(photo credit: Ariel Jerozolimski)
Evangelical Christian contributions are coming to the rescue of the flagship Jewish education programs in the former Soviet Union.
With an infusion of some NIS 40 million, the International Fellowship of Christians and Jews (IFCJ) will allow welfare and education programs in Jewish schools throughout the FSU to survive a year that has seen drastic cutbacks.
"We understand the situation the Jewish Agency and other Jewish philanthropic organizations have found themselves in following the global economic crisis," said IFCJ president Rabbi Yechiel Eckstein.
"The IFCJ is happy to be able to offer its aid in these difficult times in order to strengthen the Jewish community in the former Soviet Union. The IFCJ has always espoused the cause of strengthening the social fabric of the Jewish people in Israel and the Diaspora." Some NIS 3.5m. will go to saving Heftsiba, the flagship Israeli government-funded program for Jewish and Zionist education in the FSU, which funds additional teaching hours, Hebrew classes and identity studies in existing Jewish schools.
Some 10,000 schoolchildren in 45 schools participate in the program. The schools belong to the three major Jewish education networks in the FSU: Or Avner, ORT and Shema Israel.
Until today, it was a shared project of the Jewish Agency and the Education Ministry, but its existence was called into question last month after the Jewish Agency was forced to withdraw its support for the program due to a 10 percent cut in the agency's 2009 budget, a cut amounting to some $45m.
The agency's pullout followed a multiyear decline in Heftsiba's funding that stripped away some 66% of the funds the program received from the Israeli government, according to Yohanan Ben-Ya'acov, director of Heftsiba in the Education Ministry.
In December, Ben-Ya'acov warned that if Heftsiba were to close its doors in 2009, it might not be possible to revive it in the future.
"Heftsiba was put together at a moment of opportunity that won't repeat itself, in the aftermath of the Soviet collapse before [the FSU countries] reestablished their institutions. To rebuild it now, in today's institutional framework in these countries, would be impossible," he said.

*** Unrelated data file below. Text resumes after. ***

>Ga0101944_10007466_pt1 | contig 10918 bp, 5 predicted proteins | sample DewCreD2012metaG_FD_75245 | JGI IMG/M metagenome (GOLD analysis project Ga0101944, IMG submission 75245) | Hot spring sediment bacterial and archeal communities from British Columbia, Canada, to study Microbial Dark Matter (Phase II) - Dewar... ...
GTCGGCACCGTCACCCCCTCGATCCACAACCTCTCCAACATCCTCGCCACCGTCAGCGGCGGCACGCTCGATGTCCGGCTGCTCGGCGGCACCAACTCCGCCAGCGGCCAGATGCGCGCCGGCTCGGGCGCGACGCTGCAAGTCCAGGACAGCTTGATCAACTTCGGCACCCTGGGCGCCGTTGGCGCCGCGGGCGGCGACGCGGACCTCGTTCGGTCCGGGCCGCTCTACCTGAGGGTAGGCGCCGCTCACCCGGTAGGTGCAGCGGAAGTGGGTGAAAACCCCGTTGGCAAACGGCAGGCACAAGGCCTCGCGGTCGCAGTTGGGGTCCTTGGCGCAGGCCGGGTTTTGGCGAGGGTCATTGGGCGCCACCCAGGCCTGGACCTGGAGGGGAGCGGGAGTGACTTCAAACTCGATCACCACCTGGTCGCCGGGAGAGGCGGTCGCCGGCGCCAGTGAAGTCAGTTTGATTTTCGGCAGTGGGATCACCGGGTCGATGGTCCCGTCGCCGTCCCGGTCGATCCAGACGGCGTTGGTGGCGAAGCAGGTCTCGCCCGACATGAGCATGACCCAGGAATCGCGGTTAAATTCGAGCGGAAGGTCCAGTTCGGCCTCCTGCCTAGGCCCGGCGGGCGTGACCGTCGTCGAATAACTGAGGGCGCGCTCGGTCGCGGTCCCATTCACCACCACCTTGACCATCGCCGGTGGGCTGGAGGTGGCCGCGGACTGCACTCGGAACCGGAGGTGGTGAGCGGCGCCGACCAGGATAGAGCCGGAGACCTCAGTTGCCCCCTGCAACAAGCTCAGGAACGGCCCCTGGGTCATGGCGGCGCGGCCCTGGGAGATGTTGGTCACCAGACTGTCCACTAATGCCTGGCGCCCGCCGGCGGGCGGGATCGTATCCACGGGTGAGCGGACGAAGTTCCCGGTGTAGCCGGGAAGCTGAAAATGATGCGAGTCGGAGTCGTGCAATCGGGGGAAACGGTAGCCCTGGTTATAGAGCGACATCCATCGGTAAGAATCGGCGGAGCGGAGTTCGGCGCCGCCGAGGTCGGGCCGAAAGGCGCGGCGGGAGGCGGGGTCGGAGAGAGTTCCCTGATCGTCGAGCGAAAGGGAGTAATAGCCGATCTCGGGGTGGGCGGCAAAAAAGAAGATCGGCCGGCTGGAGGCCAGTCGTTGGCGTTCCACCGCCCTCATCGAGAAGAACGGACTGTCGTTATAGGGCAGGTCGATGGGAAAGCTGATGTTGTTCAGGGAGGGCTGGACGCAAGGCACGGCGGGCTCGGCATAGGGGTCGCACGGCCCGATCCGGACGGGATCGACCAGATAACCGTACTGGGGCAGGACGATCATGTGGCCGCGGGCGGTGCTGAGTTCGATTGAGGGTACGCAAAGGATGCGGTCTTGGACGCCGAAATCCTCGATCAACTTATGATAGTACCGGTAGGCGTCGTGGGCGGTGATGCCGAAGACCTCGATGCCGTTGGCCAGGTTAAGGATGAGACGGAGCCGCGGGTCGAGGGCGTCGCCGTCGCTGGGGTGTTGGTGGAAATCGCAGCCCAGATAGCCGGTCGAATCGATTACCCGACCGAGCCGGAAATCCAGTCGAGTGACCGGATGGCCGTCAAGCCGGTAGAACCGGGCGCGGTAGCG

As the Israeli funding dried up, many schools scaled back meals and bus transportation, necessary services for schools serving communities scattered across immense urban sprawls and teaching a curriculum that demands long school days.
According to the Prime Minister's Office, the IFCJ stepped in to replace the Jewish Agency as co-funder of the program after an appeal from Cabinet Secretary Oved Yehezkel.
Internal IFCJ discussions were held to decide if the request met the intent of the Christian donors, who contribute out of a religious conviction calling on them to help Israel and the Jews. But given the welfare component, it was decided that the emergency aid to the programs fit the organization's mission.
"When the Jewish Agency announced it was stopping its funding of the project, there was genuine concern for the continued operation of the school networks and a subsequent hindering of the need to preserve Jewish identity in the former Soviet Union," said Yehezkel.
"I am glad that Rabbi Eckstein sees eye to eye with the state of Israel concerning the support of this important project. The IFCJ's support at a time like this is a real saving grace."
The rest of the funds to given by the fellowship will go to welfare assistance to Jewish families and schoolchildren in the FSU. NIS 24m. will be given through the Federation of Jewish Communities to the Or Avner network to fund the basic needs of many pupils in the Jewish schools, including special bus routes, basic medicines, shoes, lunches and backpacks.
Another NIS 12m. will go to JDC programs to help makeup budgetary shortfalls in welfare services for children and orphans.